(Click on the thumbnails to get a bigger picture)
Pitcher Plant (Sarracenia)
Only a small handfull of species exist of this type of CF.
However, there are a large amount of hybrids and sub-species.
They very from the very small (less than 3 inches high) to the
magestic (3 feet high).
Most are basically green, however some types are yellow, purple
or even partly white (Sarracenia Leucophylla). The
Sarracenia Flava is named after the Latin for yellow.
How it works
The trap itself is a passive trap which employs no moving parts
to catch it's prey. At the top of the pitcher plant is a lid
which is fixed and cannot move. The insect lands on this lid and
is drawn into the throat of the plant often by the use of nectar
or coloured veins which run along the inside of the lid, down
into the throat.
Onch inside the throat, the insect is trapped by longer and
longer downward pointing hairs which stop the insect from
returning the way it came. Further down still, the insect
reaches a slippery area which contains even more nectar glands.
Finally, the insect reaches the digestive are of the stem, where
enzymes are produced. The insect is then digested.
The Lifecycle of the Pitcher
This plant too has a dormant period during the winter. Some of
the more hardy species such as S. Flava produce a series
of 'mutated' stems which don't grow to full height. These stems
are designed to protect the plant against frost. Note that
excessive periods of temperatures above about 60 °C can
interrupt it's dormant cycle and can lead to poor results the
Come the spring, the plant will produce flowers, as with most
other carnivorous plants, these flowers are on tall stems at or
above the height of the pitchers themselves. Colours can be
yellow, cream, orange, pink or red depending on the species.
There are some flowers which give off an attractive smell,
whilst others are more unusual.
Reproduction of the plant can be achieved through seed or the
splitting of the rhizome at the base of the plant.
How and where to grow them
- Most of the Sarracenia types are grown in peat / sphagnum
moss mixture and perhaps some sand mixed in.
- Only repot the plant in spring, repotting out of season can
do the plant damage.
- Stand the pot in soft water, keeping the compost moist all
the time. Reduce the water slightly during the winter.
- Reproduction can be achieved by the carefull splitting of
the rhizome at the base of the plant. Also making cuts in the
rhizome can encourage further shoots to emerge from the cuts.
- Sarracenia flava can withstand some frosts, although
the leaves may fall away. However, most of the more tender
Sarracenias cannot withstand cold temperatures.
- The brighter the light that Sarracenia is exposed to, the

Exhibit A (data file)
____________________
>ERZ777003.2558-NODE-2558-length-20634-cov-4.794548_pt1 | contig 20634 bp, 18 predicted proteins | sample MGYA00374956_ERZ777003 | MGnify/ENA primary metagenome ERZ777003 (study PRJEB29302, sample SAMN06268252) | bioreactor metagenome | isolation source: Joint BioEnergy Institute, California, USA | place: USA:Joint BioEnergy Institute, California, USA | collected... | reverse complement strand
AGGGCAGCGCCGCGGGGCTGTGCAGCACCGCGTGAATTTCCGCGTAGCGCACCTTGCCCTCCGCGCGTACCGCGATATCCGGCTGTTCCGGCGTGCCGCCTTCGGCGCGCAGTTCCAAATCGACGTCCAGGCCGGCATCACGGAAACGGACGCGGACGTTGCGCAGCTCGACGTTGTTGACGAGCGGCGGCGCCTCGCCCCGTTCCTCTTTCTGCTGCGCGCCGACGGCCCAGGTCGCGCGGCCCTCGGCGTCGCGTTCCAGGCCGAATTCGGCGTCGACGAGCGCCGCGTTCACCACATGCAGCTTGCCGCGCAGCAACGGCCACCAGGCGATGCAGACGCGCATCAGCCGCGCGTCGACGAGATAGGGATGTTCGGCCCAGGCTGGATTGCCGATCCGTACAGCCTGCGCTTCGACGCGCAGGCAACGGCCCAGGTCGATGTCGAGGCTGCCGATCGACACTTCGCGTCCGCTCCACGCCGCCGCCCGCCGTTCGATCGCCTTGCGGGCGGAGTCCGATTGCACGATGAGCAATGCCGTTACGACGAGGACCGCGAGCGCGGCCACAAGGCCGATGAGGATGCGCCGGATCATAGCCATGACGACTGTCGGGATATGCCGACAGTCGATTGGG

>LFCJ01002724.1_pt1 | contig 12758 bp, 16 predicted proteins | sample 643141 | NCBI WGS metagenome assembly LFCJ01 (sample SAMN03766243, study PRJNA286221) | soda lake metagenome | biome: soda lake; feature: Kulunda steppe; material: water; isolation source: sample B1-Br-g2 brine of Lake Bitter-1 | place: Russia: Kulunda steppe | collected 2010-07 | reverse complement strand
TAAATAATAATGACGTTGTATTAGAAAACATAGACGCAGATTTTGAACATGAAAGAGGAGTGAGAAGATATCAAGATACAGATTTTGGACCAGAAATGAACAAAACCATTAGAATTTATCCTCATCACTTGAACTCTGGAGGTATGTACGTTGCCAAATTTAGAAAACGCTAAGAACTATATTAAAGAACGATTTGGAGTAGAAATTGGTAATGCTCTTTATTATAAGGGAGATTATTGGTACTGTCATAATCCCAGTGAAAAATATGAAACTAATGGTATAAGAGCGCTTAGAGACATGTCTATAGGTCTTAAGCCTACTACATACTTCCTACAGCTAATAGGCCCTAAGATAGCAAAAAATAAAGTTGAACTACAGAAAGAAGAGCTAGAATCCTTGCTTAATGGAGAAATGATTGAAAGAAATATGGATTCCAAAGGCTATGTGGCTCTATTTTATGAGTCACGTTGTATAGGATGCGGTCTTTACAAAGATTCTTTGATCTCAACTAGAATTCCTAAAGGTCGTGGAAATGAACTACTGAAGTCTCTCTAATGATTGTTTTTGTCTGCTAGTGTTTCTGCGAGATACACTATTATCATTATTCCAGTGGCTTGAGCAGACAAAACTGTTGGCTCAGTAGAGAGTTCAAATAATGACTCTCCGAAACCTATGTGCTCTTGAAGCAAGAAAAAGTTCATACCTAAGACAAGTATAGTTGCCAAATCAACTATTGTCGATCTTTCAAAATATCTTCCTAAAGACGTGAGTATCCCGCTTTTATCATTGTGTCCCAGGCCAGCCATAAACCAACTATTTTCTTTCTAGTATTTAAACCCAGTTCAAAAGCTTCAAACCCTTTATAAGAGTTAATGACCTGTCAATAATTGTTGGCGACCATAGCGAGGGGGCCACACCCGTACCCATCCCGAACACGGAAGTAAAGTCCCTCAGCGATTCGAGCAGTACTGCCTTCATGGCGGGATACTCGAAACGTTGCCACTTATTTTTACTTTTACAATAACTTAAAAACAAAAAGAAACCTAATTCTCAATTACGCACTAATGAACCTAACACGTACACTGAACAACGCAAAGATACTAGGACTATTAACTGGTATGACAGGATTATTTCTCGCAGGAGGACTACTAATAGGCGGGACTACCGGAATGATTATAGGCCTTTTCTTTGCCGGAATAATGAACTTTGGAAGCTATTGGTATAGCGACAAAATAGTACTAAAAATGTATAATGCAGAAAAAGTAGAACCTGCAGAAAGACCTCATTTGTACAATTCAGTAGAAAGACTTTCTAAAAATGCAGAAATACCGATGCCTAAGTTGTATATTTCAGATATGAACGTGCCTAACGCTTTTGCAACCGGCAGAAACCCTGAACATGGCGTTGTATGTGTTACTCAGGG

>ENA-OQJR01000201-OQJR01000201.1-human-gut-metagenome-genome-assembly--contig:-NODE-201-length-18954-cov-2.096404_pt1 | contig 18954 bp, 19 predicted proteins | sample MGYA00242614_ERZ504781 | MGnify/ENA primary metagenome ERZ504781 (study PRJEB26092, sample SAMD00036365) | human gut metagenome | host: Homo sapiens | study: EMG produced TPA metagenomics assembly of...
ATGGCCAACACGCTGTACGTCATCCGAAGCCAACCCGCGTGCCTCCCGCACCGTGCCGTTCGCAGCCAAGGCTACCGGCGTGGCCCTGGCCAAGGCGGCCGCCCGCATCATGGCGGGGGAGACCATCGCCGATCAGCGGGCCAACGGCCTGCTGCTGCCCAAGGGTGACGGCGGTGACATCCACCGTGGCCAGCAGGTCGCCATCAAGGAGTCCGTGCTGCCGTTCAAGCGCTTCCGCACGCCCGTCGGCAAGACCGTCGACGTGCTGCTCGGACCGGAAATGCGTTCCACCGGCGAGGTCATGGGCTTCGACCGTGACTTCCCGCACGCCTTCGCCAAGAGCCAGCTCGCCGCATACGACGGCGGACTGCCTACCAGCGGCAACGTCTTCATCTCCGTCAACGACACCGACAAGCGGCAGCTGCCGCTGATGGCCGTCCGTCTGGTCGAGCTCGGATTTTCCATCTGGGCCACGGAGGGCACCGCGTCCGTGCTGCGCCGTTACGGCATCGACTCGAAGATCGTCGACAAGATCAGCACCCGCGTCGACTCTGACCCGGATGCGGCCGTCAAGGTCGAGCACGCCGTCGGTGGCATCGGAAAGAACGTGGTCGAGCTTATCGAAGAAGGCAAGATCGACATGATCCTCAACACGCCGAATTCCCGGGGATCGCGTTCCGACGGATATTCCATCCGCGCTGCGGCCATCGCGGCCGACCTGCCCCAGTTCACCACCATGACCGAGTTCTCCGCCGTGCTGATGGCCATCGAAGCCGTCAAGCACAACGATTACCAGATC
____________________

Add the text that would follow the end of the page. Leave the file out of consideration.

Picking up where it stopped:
more vivid the colours will be.
What I am growing
I have four species of Sarracenia,
- S. flava, a tall pitcher plant - about 14 inches
tall!. This has done very well this year, it's about 4 years
old and has flowered two years running now. The flower is
bright yellow but has a slight wiff of rotting meat! At the
time of writing (Sept '97) it is starting to produce some of
the 'strap' type of traps in readyness for the winter.
Although the plant was named as S. flava I must admit to
never having seen the yellow tints on the end of the traps.
Mine are green right through!
- S. leucophylla x Popei, this is another pitcher
plant about 10 inches tall, but this one is topped with white.
It also has red veins around the throat. (click on the
thumbnail at the top for a piccy). This plant is slow growing,
I find, in it's place on a south facing window. It's growing
from a rhizome, and in the two years that I've had it, it has
grown exactly 4 traps! 2 each year, 1 from each end of the
rhizome! This is despite the mass of small 'traps to be' which
are at the base of each large trap. On the S. flava
these 'traps to be' soon develop!
- S. hybride, is a new one for me this year, it's a
half size pitcher, where the lid of the trap doesn't quite
cover over the entrance to the trap. It has the mose
delightfull red throats though and is growing freely. It's
about 7 inches tall now.
- S. psittacina is also shown in the thumbnails. It's
a low growing sarracenia, with horizontal traps about 4 inches
long. It has started to split apart into two plants, so I am
planning to lift and devide it. This poor plant never seems to
catch anything, at least from what I can see! However, it's at
least 3 years old, so I suppose it must be doing fine!
I had a two plants flower this year (s.flava and
s.hybride). So I let the flowers dry out and have collected
what I think are seeds. These seeds are tiny but not as
small as the Drosera seeds. I have a terrarium (an old fish tank
actually!) that's full of spaghnum moss compost from the garden
centre, so I've sprinkled the seeds onto the soil. I'll keep it
damp and covered. It's now 2 weeks since I did this, and already
I can see some sign on growth. However, it's still too small to
see what they are yet.